US seeks to expand influence in Burma at China’s expense
26 November 2015
In the wake of her party’s win in Burma’s national election on November 8, Aung San Suu Kyi last week met with the representatives of 40 foreign embassies, all of whom pledged their support for the formation of a new government, scheduled for early next year. Behind the diplomatic niceties, however, lie sharp rivalries, above all between the US and its allies, on the one hand, and China on the other.
For more than two decades, China enjoyed significant influence in Burma as the largest investor, trading partner and supporter of the military junta, which was subject to punitive US-led economic sanctions. As part of its “pivot to Asia,” the Obama administration mounted a concerted “carrot and stick” campaign to pressure the military to distance itself from Beijing. This offensive bore fruit in 2011 with the resumption of Burma-US diplomatic ties and an easing of sanctions.
Washington will undoubtedly exploit the victory of Suu Kyi and her National League for Democracy (NLD) to further boost its influence in Burma. Suu Kyi represents sections of the Burmese elites who were marginalised by the junta’s economic monopolies and sought to open up the country’s economy, particularly to Western investment. The US has long regarded her as the means to advance its interests in Burma, which, as well as having significant potential as a cheap labour platform, is strategically located on China’s border.
Following the election, President Barack Obama rang Suu Kyi to commend her for “her tireless efforts and sacrifice … to promote a more inclusive, peaceful and democratic Burma.” He also rang President Thein Sein, an ex-general, to commend him on the running of the election. Having denounced the military for years for running a “rogue state,” the US is now seeking a close relationship, not only with Suu Kyi, but also the generals.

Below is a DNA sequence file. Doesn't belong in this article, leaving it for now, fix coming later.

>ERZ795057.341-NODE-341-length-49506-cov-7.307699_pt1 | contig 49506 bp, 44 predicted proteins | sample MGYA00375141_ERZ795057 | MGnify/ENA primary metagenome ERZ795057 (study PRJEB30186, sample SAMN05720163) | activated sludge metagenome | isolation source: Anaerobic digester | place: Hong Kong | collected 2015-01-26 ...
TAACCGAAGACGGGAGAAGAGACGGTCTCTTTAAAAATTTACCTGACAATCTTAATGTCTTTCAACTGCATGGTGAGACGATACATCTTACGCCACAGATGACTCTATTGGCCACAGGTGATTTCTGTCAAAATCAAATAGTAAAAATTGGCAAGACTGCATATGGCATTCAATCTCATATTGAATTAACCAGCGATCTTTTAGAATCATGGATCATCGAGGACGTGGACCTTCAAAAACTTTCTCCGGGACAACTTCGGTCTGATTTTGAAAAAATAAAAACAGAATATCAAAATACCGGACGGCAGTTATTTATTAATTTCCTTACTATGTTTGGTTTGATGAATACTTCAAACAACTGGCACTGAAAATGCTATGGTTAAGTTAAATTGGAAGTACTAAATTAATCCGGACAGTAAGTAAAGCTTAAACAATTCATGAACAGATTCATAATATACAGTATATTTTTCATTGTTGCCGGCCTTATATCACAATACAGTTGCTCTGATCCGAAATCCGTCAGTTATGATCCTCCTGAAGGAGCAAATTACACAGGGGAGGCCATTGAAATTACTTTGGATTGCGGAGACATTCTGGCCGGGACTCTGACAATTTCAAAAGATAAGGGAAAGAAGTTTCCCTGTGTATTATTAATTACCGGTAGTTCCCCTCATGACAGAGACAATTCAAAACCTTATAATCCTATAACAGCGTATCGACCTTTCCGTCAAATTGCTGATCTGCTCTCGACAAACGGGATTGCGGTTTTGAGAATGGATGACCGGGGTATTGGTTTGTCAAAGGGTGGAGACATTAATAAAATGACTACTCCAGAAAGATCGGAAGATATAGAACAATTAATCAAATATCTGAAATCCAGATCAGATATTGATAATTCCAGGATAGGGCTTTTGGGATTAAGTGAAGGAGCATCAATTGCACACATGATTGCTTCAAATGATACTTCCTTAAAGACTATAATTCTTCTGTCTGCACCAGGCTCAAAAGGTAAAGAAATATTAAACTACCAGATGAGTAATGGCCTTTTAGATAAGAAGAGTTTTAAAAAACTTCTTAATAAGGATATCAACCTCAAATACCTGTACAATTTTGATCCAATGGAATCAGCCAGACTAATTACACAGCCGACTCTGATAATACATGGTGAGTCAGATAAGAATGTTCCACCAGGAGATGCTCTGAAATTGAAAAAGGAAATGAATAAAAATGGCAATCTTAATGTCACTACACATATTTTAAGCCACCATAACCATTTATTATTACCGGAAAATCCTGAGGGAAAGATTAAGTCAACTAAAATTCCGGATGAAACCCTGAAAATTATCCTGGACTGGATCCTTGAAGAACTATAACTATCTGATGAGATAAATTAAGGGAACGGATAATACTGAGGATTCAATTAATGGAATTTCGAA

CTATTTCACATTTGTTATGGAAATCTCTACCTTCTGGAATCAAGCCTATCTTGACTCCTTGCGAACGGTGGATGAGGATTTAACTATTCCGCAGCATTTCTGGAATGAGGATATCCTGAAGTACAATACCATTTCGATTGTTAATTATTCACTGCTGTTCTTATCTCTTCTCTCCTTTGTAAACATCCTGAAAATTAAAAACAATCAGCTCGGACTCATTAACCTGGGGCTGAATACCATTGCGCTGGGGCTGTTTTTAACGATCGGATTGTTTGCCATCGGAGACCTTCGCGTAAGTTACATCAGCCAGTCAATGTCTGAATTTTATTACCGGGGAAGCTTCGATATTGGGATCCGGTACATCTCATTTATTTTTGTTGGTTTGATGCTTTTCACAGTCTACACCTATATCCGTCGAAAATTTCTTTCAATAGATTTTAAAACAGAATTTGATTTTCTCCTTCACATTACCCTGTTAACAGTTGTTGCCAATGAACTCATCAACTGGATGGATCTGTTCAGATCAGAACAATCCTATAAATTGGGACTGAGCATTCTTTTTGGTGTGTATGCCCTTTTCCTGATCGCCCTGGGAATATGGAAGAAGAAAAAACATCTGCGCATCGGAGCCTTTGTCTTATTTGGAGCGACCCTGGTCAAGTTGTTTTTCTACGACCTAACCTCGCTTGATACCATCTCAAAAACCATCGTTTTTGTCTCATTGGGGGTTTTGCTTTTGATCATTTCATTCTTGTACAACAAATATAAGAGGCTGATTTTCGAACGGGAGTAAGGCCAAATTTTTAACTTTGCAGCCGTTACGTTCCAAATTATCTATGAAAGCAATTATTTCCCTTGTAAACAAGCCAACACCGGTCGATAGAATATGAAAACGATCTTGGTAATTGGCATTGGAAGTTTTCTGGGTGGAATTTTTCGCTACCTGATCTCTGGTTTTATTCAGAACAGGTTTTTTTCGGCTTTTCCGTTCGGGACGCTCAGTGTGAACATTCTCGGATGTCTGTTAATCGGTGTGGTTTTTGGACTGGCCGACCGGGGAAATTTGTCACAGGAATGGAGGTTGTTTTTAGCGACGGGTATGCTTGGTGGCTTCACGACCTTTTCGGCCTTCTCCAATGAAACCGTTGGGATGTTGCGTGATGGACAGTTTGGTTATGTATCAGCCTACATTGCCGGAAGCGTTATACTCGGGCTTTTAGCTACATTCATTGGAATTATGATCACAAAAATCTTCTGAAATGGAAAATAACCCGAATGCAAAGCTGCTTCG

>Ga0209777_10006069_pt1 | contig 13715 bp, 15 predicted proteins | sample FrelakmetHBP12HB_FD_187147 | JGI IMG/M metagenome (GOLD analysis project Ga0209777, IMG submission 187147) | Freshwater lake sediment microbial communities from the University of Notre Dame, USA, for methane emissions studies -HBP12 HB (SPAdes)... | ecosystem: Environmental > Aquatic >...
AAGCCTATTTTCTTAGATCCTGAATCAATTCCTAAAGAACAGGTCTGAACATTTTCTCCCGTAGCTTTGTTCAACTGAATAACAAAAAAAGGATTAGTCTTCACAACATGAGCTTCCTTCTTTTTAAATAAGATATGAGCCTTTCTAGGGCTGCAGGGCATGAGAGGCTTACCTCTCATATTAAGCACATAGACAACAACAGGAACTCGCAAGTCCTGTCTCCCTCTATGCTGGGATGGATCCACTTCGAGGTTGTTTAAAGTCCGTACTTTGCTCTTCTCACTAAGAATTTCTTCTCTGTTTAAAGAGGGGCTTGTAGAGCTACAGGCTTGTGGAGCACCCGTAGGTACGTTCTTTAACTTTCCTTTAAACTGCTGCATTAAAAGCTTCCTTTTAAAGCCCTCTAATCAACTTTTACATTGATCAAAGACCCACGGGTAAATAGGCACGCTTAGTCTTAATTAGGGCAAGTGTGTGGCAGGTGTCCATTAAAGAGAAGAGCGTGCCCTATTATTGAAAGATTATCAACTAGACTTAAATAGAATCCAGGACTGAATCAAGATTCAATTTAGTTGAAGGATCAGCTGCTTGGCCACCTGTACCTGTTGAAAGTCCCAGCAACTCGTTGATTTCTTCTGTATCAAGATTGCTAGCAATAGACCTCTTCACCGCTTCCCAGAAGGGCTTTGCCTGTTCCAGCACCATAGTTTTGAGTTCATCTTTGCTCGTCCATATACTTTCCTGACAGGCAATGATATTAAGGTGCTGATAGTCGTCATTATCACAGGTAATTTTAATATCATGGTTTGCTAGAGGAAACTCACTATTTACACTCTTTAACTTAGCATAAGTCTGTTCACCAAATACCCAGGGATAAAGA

US Assistant Secretary of State Daniel Russel, who visited Burma this week, held extensive meetings with Thein Sein, senior ministers in his military-backed government and the country’s military chief Min Aung Hliang, as well as Suu Kyi. In an interview with the Irrawaddy, Russel explained that Obama sent him “to make an assessment” and “to probe the key players as to what their intentions and plans are.”
Russel stressed that as the NLD forms the next government, the United States is “squarely on their side.” At the same time, however, he made clear that the US was not going to press the military to immediately relinquish its substantial constitutional and political powers. “Well it’s, in most countries, an incremental process,” he declared. “There is a case to be made that the reforms that we’ve witnessed … here in Burma couldn’t have occurred without the concurrence … of the military.”
Indeed, the Pentagon is already establishing ties with the Burmese military, which was certainly a consideration in the junta’s decision in 2011 to make a shift toward Washington. Speaking to the Washington Post, commander-in-chief Min Aung Hliang explained that the two militaries had close relations in the past, which became “distant” after the imposition of sanctions. “Now we are back on the right track so that the relationship between the two armies will be good.”